Speaker: Cynthia Lapp
It seems really meta to have worked so much on a sermon about why we work so much. So I tried not to work “so much” on this sermon.
Life in the DMV is all about work. Perhaps those of you who come from away find this to be case where you are as well. Often the first question we ask when we meet someone new is “and what do you do?” Perhaps it is a challenge to the system, as well as a challenge to how we define ourselves, that one of you submitted for the sermon series “why do we work so ______ much?”
Many of us were raised to work hard. Knowing the value of hard work proves our worthiness. Except that it doesn’t. Working hard to prove our worth is a trick of capitalism, to make us work even harder. A friend told me last week that she realized what a racket this whole work thing is when her 85 year old mother said, “No, I don’t have time, I have to get this done, I will rest later.” And my friend wondered, “Really, you’re 85, when will you start to rest?”
– I wonder what it would be like to let go of our worth being tied to what we produce, no matter what kind of work we do.
– I wonder if we can learn to let go of the never ending cycle of work.
For many of us “Why do we work so much” is a rhetorical question. For people who work multiple jobs to keep food on the table and a place for their family to sleep, the answer is not rhetorical, it is matter-of fact: “We work to survive.”
There is a lot of talk in this pandemic season about
working from home,
We throw around the term “essential worker” as if we know which work really is essential for the survival of the country. The past eighteen months we have discovered that people who work in grocery stores and those who do child care are way more essential than stock brokers or lobbyists. You would not know that from the monetary compensation these essential workers receive. The injustice of our economic system is laid bare when we see that too many workers who are deemed essential are not paid a living wage. The injustice of our immigration system becomes obvious when essential workers remain undocumentable. The work and the workers are called essential but essential does not mean fair or just.
The list of what is considered essential is long. Some jobs take a great deal of schooling and training and others are just hard work.
– I wonder how the people who fill essential jobs see their own importance.
– I wonder if they feel essential.
– I wonder if they are treated with respect when they do their work.
– I wonder if they find their worth in working an essential job.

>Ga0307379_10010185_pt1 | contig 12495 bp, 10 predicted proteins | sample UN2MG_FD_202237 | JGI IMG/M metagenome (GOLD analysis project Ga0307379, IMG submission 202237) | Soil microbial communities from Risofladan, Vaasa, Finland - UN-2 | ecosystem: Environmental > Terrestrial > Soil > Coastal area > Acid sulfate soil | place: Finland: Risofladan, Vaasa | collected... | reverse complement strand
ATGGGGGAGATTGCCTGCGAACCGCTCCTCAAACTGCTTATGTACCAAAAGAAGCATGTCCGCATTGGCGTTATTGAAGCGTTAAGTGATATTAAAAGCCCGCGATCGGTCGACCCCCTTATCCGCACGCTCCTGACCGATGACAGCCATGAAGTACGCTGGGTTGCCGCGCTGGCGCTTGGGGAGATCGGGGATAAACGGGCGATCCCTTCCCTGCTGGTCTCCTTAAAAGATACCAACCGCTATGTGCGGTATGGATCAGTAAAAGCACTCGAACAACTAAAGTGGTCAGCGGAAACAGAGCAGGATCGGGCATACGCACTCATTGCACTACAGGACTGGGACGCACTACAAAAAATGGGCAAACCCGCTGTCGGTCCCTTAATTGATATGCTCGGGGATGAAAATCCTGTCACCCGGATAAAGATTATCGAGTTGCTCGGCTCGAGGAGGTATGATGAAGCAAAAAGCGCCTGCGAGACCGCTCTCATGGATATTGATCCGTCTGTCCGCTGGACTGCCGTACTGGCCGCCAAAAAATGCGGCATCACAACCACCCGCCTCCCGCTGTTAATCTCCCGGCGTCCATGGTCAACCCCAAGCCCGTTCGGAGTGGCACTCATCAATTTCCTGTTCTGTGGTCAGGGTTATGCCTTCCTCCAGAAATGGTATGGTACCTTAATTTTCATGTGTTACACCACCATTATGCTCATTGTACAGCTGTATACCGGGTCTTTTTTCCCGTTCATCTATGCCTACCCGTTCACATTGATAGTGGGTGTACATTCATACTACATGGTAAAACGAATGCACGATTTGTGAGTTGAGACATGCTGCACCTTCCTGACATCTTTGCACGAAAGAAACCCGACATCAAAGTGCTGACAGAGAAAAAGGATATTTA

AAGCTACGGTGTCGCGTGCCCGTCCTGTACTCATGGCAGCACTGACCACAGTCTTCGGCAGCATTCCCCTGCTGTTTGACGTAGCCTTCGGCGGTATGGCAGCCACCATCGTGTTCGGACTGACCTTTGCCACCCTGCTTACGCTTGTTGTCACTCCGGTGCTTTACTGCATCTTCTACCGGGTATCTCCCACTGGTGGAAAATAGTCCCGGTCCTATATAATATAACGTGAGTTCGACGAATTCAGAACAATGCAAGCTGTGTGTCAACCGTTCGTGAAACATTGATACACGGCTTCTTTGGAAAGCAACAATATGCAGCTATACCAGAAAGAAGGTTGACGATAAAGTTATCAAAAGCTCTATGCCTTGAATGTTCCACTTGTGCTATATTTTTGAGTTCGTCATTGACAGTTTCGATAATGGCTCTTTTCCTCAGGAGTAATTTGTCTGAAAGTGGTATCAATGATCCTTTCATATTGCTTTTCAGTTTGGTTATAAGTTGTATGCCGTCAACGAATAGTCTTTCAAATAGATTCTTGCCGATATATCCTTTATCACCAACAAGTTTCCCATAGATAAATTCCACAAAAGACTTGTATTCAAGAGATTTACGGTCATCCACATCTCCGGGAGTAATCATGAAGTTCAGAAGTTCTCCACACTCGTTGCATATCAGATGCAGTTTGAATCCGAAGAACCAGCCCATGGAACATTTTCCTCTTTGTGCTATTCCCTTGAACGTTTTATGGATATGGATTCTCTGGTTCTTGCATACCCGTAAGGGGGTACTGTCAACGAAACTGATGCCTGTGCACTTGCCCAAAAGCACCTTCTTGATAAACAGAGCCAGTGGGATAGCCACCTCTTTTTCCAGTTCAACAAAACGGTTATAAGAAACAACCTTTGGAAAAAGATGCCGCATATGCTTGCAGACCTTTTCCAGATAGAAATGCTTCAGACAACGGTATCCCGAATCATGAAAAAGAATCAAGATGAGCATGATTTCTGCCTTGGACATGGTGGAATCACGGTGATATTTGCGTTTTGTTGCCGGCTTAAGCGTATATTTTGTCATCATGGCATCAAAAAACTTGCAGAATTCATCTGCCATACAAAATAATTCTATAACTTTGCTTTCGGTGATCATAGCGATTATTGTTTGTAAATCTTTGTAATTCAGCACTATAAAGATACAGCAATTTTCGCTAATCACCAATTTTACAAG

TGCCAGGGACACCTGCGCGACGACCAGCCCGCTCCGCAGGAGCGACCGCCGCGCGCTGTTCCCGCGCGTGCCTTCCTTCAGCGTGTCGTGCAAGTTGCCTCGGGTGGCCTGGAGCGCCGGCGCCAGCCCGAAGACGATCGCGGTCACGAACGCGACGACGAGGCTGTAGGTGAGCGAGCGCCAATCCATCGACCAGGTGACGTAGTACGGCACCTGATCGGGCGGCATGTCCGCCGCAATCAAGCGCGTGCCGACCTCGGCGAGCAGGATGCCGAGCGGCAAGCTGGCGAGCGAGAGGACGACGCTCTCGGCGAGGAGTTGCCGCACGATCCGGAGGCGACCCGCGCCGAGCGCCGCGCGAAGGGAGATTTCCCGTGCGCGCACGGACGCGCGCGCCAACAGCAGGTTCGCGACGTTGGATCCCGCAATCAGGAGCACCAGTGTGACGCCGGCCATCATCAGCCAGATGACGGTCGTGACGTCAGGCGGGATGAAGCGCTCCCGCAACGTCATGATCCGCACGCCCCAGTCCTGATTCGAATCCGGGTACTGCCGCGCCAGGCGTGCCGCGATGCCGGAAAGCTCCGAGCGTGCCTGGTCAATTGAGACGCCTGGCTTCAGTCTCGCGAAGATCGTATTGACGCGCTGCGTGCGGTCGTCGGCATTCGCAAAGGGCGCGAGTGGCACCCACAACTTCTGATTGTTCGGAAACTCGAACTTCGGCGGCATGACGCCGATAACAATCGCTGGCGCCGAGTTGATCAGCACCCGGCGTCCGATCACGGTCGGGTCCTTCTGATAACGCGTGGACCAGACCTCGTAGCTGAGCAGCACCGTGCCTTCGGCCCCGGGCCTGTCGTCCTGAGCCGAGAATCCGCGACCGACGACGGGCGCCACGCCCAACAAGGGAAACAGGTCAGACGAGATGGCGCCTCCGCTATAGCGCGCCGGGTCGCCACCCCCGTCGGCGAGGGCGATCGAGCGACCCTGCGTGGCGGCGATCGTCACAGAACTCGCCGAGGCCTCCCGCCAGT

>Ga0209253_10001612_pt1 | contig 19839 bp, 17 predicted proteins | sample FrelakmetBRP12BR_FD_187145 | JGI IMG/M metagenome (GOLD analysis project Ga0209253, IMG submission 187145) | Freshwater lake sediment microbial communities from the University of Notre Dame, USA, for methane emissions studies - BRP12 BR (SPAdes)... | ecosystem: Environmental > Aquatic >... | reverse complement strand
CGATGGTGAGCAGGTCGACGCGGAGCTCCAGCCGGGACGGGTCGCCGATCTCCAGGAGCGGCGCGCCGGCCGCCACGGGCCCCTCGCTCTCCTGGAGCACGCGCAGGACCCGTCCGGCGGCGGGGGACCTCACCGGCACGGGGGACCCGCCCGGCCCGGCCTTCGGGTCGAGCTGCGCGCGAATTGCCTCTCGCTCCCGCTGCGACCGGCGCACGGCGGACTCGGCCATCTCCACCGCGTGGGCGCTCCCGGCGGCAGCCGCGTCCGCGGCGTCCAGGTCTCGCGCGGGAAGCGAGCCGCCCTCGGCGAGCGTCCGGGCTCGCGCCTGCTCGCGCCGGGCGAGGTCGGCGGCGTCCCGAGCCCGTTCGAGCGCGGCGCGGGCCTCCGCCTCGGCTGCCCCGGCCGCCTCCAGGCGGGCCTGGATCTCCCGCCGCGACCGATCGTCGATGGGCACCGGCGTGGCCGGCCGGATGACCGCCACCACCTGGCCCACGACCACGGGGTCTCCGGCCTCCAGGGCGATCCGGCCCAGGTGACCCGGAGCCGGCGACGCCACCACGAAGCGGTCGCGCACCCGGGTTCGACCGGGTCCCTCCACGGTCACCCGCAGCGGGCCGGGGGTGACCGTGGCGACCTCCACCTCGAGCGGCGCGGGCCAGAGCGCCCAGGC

In our context as a faith community, what might we say about work? And is the question “Why do we work so much?” or are there some other questions like, “how can we stop working so much?” or “how much work is enough?”
This familiar passage from the gospels – you must deny your very self, take up your cross somehow relates to work in my mind. Not that being a pastor is a cross to bear, far from it. I love my work, it feels like a privilege to receive payment for my work with this congregation. That you! But because we do work so much, sometimes work can feel heavy, like we are denying a part of ourself. If we just work harder surely it will become easier?
Take up the cross, suffer with Jesus.
Too often we allow Jesus’ words to become a mandate for suffering.
What if instead Jesus gives us an invitation
to find the things we love enough that it doesn’t feel like suffering. Or that makes us willing to take on the suffering.
Jesus says: What would you gain if you were to win the whole world but lose yourself in the process? Or we might say “what do you gain if you work all the time but lose who you are?”
Jesus’ own work was being with people. The gospels create a pretty thin resume though Mark 6 gives a clue as to his previous work history. Jesus is teaching in his hometown synagogue and the response from some of the people is – “Where did he learn all this? What is this wisdom that has been granted, and these miracles that are performed by his hands? Isn’t this the carpenter?
It seems that Jesus left his work as a carpenter to travel the countryside inviting people to live more fully. He called people from the work they were accustomed to – fishing, collecting taxes, caring for the household – and invited them to find ways that lead to healing and community. And then those first few who left their work were to invite others to healing and community.
I wonder if that kind of work – bringing healing and creating community –